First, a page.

As soon as something becomes data it can become easily copied and therefore has the potential to lose its original value. NFTs can enable to logging of intellectual property and could eventually act as an alternative form of trademarking or patenting. This is because NFTs are logged on the blockchain as, 'this original creation has been created by X'. NFTs for IP is one of the things I’m interested in and is the reason why I am working with groups like UNCOPIED. UNCOPIED look at how we can certify that a piece of work is indeed by the original artists. In terms of collecting NFTs, I think it’s quite problematic.
I’ve just invested in Damien Hirst’s project, 'The Currency' project, which is starting to get really interesting. Damien Hirst created 10,000 original artworks, which have initially launched as 10,000 NFTs. If you were lucky enough to get one, you have to now decide between burning the actual original artwork and keeping the NFT, or not keeping the NFT and taking your original artwork. When the project first started the buyers imagined, 'Oh well, clearly, I’m going to take the original Damien Hirst artwork for two grand' (which was the initial price of the lottery).
AP: Okay I know where this is going. He is so smart!
CHT: So it’s called a Tender, and there are 10,000 Tenders, so he’s effectively created his own bitcoin. The reason why Tender has gone mental is because what was two grand, is now 30-40 grand, per Tender.
Each Tender has its own individual name. Hirst used AI to create the names, and employed assistants to create the original artworks, they’re spot paintings, they’re about 8 x 4” in size. But everyone now is questioning, ‘Why would I keep the original artwork that’s never going to be worth 50 grand?’ It can only be worth 50 grand if everyone keeps their NFTs. So initially they all predicted most buyers would not keep the NFT – so maybe 90% would keep the original artwork, 10% would keep the NFT. Now it’s gone the other way. Fortunately the collectors don’t have to decide for a year, but effectively all that artwork could be burnt in favour of the virtual. Obviously people hate Damien Hirst for it – and it’s not even a new idea because Duchamp did it in the 30s; but I think it is super interesting from the NFT perspective.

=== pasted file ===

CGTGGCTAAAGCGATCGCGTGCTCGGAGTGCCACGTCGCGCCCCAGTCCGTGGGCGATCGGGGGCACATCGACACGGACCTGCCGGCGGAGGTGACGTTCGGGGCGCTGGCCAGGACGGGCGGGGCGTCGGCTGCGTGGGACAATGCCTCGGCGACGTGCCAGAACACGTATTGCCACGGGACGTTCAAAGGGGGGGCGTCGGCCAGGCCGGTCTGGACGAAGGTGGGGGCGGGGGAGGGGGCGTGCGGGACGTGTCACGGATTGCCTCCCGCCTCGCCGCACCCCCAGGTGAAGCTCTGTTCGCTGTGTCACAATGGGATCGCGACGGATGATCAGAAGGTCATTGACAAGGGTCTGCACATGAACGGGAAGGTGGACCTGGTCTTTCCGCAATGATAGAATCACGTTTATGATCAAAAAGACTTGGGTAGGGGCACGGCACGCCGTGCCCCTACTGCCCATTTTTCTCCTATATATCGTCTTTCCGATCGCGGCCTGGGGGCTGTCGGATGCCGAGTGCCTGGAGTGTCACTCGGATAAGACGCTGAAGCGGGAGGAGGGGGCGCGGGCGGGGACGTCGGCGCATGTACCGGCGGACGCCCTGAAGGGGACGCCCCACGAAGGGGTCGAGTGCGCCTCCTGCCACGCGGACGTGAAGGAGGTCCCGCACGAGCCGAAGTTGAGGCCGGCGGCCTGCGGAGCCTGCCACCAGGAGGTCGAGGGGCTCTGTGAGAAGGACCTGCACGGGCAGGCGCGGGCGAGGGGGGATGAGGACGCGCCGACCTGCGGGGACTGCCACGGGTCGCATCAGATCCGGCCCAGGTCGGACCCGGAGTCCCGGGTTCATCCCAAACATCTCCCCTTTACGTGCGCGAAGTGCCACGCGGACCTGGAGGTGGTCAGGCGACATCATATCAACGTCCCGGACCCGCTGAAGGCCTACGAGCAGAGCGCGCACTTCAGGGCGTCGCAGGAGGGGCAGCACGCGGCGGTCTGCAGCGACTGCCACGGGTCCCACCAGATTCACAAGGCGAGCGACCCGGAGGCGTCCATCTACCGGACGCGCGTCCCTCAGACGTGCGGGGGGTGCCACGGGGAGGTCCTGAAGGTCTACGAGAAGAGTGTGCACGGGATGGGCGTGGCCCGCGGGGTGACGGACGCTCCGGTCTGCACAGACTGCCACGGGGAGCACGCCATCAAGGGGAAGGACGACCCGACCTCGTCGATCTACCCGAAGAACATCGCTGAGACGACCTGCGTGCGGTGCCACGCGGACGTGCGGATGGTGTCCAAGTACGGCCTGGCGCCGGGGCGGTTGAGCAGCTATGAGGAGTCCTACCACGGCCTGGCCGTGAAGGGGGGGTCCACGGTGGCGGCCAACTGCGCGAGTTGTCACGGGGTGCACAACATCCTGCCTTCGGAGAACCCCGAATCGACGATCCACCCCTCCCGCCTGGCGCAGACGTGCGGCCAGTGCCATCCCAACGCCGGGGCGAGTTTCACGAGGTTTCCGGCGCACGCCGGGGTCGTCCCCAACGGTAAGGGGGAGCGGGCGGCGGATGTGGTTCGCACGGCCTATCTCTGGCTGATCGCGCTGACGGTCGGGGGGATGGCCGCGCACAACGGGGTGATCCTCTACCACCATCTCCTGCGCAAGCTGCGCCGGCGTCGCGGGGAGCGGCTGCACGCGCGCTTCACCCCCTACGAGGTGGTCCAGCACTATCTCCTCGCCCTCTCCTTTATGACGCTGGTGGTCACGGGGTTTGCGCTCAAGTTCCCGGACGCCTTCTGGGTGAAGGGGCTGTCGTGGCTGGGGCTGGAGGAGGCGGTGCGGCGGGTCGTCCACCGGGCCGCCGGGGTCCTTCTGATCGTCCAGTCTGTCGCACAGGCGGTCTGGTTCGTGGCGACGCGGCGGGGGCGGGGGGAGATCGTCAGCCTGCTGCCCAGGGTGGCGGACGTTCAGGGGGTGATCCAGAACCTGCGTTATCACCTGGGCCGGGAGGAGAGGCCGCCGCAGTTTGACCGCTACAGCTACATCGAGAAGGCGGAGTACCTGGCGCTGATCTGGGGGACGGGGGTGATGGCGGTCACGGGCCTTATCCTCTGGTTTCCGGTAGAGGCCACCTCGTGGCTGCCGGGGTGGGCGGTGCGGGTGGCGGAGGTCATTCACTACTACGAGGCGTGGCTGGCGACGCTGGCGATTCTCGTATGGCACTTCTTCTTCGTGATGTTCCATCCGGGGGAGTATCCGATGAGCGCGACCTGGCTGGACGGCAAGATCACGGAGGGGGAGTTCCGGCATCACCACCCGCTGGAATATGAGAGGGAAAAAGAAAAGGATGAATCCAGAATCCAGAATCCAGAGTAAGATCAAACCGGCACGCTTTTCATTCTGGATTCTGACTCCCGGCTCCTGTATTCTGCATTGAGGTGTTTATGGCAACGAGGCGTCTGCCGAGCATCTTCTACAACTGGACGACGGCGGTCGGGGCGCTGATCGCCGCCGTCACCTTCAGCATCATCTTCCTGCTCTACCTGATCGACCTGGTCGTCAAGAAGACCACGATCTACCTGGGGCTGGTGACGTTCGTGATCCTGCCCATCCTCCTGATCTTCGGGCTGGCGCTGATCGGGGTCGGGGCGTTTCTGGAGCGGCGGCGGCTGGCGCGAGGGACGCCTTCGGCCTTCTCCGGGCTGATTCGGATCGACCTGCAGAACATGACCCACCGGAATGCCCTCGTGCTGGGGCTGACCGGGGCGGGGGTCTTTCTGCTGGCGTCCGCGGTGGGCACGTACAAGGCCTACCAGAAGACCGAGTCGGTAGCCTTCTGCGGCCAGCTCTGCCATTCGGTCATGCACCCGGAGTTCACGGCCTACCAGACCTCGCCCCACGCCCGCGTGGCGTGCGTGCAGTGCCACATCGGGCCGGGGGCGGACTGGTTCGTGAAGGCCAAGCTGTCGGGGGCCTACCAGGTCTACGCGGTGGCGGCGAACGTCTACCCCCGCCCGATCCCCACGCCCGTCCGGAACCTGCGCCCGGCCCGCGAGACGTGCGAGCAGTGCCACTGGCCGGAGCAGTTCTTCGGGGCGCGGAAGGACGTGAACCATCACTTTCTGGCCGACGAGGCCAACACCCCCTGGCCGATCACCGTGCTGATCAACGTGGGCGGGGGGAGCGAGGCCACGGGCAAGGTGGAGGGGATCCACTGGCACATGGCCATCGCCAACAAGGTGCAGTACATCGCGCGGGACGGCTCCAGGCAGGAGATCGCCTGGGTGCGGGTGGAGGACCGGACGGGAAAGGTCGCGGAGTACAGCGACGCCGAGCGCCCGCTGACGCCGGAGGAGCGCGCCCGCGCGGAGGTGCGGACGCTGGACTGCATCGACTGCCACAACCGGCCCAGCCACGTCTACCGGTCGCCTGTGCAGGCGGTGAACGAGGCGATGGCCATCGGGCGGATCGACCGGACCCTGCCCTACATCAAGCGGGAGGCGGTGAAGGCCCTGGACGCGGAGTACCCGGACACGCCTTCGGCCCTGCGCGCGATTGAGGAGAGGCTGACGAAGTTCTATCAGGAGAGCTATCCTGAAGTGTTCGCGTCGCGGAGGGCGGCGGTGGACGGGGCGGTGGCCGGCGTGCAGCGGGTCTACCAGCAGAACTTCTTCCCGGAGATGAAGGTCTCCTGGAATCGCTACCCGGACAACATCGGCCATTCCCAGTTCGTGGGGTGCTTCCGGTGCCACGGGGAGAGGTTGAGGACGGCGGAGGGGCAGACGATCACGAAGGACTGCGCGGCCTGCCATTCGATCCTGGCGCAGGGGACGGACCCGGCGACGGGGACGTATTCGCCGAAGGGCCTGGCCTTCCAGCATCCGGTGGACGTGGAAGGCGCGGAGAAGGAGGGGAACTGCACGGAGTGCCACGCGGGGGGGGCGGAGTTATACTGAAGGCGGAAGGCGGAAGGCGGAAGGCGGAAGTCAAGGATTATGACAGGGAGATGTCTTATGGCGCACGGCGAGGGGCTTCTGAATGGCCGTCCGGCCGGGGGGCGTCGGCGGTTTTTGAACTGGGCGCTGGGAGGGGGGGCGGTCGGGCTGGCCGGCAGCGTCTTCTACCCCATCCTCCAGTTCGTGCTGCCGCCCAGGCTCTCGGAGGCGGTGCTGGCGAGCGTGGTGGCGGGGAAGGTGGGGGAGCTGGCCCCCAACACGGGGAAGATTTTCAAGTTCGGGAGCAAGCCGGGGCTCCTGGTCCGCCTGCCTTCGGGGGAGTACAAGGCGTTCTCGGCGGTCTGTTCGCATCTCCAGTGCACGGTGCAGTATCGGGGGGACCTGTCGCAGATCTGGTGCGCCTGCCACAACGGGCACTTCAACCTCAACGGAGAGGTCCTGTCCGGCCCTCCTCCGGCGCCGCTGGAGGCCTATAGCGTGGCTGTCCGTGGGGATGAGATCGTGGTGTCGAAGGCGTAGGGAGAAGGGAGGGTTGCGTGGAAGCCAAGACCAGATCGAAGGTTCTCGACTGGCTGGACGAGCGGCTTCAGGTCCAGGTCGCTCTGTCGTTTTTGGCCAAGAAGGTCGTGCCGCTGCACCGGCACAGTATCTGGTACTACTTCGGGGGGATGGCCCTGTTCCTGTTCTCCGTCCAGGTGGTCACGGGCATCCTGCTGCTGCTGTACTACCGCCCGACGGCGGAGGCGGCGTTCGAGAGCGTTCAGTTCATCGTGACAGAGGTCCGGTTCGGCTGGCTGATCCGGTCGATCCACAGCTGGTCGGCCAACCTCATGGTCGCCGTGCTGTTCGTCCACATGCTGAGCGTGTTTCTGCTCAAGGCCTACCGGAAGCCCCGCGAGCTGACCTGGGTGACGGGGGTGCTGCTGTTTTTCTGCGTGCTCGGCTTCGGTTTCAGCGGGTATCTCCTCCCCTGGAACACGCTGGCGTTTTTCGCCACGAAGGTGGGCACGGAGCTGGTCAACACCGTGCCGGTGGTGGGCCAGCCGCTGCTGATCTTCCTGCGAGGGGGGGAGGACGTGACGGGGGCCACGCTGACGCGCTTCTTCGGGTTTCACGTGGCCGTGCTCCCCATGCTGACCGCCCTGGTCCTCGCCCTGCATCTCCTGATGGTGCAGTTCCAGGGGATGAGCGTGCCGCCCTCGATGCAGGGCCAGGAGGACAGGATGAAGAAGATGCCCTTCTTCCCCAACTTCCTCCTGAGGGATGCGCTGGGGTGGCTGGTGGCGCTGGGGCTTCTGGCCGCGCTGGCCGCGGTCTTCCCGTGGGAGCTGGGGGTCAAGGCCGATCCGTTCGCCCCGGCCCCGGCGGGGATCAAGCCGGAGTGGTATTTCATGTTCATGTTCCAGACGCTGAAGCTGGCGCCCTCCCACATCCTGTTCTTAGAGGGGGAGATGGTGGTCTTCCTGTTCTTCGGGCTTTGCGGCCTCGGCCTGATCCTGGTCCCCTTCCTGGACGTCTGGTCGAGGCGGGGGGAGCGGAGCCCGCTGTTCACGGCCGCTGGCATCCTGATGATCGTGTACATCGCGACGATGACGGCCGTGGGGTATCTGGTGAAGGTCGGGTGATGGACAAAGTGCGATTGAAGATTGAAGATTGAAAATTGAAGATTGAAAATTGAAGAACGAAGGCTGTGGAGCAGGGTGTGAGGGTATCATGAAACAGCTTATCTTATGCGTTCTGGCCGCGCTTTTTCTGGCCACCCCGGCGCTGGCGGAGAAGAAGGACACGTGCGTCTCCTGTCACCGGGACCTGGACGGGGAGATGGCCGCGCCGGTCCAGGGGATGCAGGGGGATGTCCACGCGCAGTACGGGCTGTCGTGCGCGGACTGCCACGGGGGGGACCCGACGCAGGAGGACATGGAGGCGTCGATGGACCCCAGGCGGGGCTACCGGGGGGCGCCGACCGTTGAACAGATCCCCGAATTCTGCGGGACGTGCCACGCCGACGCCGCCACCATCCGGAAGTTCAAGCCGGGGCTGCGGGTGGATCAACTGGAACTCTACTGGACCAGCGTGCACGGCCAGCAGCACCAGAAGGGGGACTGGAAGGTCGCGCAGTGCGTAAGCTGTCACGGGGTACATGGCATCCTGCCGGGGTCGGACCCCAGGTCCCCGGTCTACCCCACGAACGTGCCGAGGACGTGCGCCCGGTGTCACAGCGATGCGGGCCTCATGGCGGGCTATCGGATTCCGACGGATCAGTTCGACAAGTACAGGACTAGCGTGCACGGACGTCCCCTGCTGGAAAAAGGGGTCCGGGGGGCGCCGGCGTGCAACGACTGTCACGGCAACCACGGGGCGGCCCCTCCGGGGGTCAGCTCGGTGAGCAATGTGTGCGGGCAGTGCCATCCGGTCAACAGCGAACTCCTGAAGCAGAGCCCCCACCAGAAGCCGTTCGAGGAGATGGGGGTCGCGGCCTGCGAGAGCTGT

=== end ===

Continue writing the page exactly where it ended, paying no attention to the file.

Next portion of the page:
AP: Well, first of all I think it’s genius what he’s doing, because ultimately he’s already pointing the finger on how the art market works. Ultimately it doesn’t matter if you hold the art piece, because what you hold is a signature that it’s an authentic Damien Hirst. And every artist can get to a point where he’s just making a spotted painting or whatever he wants, you know just a doodle, but because his name is underneath it, it can be sold on the art market for a very high price. So in that moment he basically says: If art is reduced to just the market value, then you can just make a license, digitalise the license, and keep the artwork. So ultimately he’s just exposing what is already inherent in the art market.